Stamping press values mixed: Recent market research indicates that the market for stamping presses in general is stable to slightly down. Within the metal stamping machinery market there can be distinct value trends based on equipment specifications. As an example, in the current market, values for higher-tonnage machines (1,000+ ton capacities) are slightly depressed, as demand from the automotive segment, which drives a significant percentage of manufacturing demand for larger presses, is down relative to demand from 2011 through 2016. However, these values are still well above market lows from 2008 through 2011. While demand has fallen for these presses, there are very few of these available on the used market. Alternatively, current values for medium tonnage machines (100- to 400-ton capacities) are stronger, as that equipment is typically in higher demand for smaller, precision stamping piecework used in a variety of industries. In all press sizes, late model machines 10 years and newer are the most desirable, while those built prior to 1970 are less desirable.

Market for die cast equipment is stable: Industry participants report that there is currently a healthy balance of supply and demand for die casting equipment in the secondary marketplace. Late-model machines are selling well, particularly those with shot end and control advancements. Certain manufacturers, such as BuhlerPrince, are particularly desirable because used machines are not readily available and new machines are subject to long lead times. Older machines and machines in poorer condition are not as marketable. The most popular size machines are between 400- and 800-ton capacity. Machines with larger than 1,200-ton capacity require a longer market period due to a more limited user base. Lenders should discuss appropriate liquidation timeframes with appraisers for these sizes of machines.

The current market for die cast machines is for late-model or new equipment. Most buyers are currently looking for machines that are less than 10 years old. If the equipment is 15 years or older, the machinery is perceived as needing a rebuild. In these cases, users will take into account the cost of rebuild and compare that to the cost of a new machine.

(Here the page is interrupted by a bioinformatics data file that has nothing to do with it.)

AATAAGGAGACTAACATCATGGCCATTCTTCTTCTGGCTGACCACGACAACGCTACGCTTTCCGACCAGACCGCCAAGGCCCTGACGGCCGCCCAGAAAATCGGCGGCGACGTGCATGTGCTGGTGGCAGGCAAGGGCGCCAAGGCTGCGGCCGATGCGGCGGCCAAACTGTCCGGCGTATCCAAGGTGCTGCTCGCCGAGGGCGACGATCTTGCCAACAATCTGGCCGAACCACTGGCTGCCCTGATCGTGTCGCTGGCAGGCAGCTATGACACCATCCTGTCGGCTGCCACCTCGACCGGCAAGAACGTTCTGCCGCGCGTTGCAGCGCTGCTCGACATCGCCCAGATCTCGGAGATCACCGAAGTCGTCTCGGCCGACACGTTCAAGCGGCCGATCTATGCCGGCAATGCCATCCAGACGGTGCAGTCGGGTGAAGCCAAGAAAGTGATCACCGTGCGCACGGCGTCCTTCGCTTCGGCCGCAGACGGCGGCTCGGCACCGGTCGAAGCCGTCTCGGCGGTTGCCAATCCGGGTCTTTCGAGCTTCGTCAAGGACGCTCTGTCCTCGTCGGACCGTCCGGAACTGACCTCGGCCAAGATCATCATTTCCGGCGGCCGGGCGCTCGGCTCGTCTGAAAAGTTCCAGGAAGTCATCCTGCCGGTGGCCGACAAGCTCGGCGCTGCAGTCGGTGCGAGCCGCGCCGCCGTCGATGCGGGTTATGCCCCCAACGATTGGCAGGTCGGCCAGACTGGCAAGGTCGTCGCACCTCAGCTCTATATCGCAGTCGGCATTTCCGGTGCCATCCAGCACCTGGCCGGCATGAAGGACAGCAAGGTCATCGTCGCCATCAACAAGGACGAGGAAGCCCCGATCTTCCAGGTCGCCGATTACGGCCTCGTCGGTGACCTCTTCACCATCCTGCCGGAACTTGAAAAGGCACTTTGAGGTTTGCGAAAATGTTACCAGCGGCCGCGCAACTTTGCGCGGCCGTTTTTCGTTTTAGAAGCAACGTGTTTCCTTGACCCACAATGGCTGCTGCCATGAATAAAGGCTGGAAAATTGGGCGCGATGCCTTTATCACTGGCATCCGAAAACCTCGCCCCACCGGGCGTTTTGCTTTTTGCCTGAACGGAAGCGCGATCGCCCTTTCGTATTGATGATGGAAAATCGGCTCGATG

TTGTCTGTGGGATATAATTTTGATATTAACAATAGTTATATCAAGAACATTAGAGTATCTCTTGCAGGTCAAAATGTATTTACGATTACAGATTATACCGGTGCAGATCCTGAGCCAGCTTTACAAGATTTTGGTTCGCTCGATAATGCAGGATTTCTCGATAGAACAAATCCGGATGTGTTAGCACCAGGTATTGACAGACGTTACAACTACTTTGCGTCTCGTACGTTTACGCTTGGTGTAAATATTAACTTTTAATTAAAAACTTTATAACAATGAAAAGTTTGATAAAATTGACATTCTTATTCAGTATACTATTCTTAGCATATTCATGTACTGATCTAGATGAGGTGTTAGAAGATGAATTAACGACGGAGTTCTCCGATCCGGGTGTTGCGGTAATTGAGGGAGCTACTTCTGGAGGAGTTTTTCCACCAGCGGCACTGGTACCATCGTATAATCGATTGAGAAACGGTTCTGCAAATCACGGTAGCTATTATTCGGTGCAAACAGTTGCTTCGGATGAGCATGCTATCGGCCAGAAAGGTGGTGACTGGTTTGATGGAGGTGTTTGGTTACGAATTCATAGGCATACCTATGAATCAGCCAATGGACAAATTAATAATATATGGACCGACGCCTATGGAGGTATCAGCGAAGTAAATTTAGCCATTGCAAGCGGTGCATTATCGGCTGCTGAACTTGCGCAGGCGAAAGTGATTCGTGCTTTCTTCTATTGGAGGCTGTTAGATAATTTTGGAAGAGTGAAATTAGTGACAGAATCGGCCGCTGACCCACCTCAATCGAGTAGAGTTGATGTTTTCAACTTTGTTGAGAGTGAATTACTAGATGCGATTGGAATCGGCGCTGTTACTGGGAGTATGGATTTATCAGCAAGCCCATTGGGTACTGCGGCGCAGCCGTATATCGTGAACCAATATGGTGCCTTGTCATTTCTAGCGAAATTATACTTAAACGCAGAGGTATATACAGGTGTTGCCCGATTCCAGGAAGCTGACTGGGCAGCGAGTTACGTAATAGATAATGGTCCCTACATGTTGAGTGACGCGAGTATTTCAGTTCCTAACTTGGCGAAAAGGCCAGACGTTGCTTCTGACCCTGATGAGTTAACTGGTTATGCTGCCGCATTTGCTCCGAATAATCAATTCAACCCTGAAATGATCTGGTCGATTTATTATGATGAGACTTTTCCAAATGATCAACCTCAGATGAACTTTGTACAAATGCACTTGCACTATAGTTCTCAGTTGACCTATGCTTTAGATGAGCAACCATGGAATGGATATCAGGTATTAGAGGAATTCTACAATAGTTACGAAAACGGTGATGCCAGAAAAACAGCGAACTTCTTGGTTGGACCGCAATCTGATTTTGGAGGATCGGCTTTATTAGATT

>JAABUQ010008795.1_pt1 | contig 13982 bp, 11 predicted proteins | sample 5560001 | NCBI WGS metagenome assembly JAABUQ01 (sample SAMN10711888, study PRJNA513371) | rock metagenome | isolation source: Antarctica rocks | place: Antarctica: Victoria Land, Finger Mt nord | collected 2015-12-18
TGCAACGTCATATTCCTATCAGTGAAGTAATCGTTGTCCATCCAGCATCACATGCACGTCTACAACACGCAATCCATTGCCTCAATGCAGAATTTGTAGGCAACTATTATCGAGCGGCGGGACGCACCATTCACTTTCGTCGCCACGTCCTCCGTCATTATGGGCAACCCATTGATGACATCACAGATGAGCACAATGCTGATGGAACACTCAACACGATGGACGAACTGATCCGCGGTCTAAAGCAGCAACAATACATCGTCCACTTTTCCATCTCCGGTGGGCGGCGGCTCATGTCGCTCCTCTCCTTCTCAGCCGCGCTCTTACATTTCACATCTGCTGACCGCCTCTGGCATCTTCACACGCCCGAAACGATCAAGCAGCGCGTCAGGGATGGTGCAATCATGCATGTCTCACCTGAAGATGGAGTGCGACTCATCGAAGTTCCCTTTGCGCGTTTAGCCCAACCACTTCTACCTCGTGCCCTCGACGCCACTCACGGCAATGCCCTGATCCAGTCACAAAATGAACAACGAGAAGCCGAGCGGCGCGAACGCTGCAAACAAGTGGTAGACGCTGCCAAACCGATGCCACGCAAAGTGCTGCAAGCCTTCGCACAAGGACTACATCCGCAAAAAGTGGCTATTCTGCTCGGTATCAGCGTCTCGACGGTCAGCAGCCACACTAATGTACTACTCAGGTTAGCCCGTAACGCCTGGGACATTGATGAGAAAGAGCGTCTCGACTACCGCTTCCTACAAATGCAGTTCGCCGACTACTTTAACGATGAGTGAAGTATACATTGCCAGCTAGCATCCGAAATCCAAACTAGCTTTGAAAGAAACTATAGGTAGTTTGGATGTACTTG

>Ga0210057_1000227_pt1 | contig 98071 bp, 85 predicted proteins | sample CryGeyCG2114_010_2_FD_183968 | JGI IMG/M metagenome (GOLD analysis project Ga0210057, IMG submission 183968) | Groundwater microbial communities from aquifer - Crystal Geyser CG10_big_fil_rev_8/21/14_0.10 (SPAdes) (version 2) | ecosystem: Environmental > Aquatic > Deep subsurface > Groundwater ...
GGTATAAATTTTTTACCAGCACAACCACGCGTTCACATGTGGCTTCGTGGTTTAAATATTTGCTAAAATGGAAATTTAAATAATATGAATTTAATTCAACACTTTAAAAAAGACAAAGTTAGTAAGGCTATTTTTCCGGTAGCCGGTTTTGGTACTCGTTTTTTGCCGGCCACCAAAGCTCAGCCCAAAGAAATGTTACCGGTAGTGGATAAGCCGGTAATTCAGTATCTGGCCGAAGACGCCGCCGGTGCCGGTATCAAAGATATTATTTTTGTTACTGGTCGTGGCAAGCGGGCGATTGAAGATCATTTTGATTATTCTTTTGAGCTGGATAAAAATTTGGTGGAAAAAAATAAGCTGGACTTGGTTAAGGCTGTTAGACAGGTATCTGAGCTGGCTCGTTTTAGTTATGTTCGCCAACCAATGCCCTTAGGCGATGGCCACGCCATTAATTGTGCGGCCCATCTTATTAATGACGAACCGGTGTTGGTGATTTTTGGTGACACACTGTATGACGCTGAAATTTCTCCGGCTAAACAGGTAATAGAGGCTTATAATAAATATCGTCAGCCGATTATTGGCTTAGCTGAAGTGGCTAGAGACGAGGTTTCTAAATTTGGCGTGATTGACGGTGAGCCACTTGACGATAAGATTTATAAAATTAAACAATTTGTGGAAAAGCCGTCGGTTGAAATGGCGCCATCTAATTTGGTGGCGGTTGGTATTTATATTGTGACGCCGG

Maintenance critical to maintaining value: The age, maintenance practices, and utilization of machinery are all key value considerations. Newer equipment is generally more desirable, as the market seeks the most modern technology. Maintenance practices are important as proper care can extend the useful life of equipment beyond what is normal and expected. Poor maintenance can shorten the life of machinery and lead to production issues. Utilization is important since a machine being run on a single shift will have a longer chronological life than a machine running multiple shifts. These multiple shifts increase the effective age and reduce the remaining life, thereby affecting value. Lenders should expect appraisers to consider these factors when estimating value.

Lenders should be wary of certain collateral: Custom assembly, sequencing, and single-purpose automotive production machinery is generally expensive to purchase due to high design and engineering costs. These machines will have very limited resale value unless sold to an end user making the exact same part. In liquidation scenarios, these machines generally only have component or scrap value. Other equipment with potential for limited value return includes painting equipment, part-specific test and measurement equipment, and installation-intensive equipment, which can be cost prohibitive to remove. Standard metalworking and plastics equipment, which remain common in many types of manufacturing, are typically widely marketable and represent good collateral.

Gordon Brothers is closely monitoring several key issues including the recent announcement by Ford to cut 10 percent of its white-collar workforce by August 2019 and GM’s previously announced closings of five plants in North America as well as white-collar layoffs in 2019. Also, the continuing effects related to import tariffs imposed by the Trump administration and any changes to state and federal regulations should be routinely monitored, as significant changes may impact future equipment values.